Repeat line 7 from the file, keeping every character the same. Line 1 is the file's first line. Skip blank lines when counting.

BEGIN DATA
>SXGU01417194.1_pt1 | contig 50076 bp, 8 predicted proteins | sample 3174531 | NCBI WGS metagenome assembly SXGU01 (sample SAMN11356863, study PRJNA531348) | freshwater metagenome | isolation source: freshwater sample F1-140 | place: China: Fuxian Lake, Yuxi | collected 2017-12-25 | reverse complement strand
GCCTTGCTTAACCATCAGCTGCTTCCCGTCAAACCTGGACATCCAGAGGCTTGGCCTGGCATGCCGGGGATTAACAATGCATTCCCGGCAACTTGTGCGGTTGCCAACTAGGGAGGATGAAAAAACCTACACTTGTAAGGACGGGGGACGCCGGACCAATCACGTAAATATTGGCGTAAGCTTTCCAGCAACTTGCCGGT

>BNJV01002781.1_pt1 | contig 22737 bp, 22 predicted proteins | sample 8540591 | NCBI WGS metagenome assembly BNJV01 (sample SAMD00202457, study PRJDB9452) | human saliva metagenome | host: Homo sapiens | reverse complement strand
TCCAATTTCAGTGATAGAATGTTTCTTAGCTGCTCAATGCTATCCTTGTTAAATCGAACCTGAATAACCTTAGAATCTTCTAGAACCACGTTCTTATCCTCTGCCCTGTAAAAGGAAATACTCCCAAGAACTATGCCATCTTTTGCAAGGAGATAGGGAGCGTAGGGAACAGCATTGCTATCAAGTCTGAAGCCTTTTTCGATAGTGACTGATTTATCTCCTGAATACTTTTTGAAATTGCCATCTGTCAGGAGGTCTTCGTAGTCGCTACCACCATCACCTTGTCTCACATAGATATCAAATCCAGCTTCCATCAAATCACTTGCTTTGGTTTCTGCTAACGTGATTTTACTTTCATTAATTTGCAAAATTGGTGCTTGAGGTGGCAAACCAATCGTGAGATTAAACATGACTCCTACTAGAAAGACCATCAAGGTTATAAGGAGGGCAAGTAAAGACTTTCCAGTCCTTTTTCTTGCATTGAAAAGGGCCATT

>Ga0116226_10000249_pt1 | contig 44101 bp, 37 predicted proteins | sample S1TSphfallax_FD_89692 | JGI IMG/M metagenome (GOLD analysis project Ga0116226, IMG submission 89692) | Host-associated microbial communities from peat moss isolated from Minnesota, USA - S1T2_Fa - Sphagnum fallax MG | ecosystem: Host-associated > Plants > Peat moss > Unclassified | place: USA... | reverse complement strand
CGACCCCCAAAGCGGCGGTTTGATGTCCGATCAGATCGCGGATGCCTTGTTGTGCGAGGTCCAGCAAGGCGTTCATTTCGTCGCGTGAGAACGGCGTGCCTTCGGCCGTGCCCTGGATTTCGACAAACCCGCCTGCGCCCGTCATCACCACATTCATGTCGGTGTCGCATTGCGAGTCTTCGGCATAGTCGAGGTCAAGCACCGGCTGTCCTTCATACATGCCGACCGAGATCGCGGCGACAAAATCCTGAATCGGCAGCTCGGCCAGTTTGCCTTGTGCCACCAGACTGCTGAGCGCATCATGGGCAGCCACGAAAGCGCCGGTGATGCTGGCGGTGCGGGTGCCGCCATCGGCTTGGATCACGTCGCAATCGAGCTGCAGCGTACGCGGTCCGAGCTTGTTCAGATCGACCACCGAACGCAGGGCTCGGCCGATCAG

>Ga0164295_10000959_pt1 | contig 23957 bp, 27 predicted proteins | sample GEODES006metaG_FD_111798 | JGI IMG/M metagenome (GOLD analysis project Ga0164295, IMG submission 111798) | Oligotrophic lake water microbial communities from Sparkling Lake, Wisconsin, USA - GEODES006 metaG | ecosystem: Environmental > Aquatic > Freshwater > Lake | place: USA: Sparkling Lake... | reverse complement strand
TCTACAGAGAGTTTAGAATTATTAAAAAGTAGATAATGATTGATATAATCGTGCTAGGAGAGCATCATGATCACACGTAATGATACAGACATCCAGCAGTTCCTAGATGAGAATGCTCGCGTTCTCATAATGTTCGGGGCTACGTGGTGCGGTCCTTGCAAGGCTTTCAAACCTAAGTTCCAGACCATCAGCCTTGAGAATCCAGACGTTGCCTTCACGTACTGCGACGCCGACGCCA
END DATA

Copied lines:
>Ga0164295_10000959_pt1 | contig 23957 bp, 27 predicted proteins | sample GEODES006metaG_FD_111798 | JGI IMG/M metagenome (GOLD analysis project Ga0164295, IMG submission 111798) | Oligotrophic lake water microbial communities from Sparkling Lake, Wisconsin, USA - GEODES006 metaG | ecosystem: Environmental > Aquatic > Freshwater > Lake | place: USA: Sparkling Lake... | reverse complement strand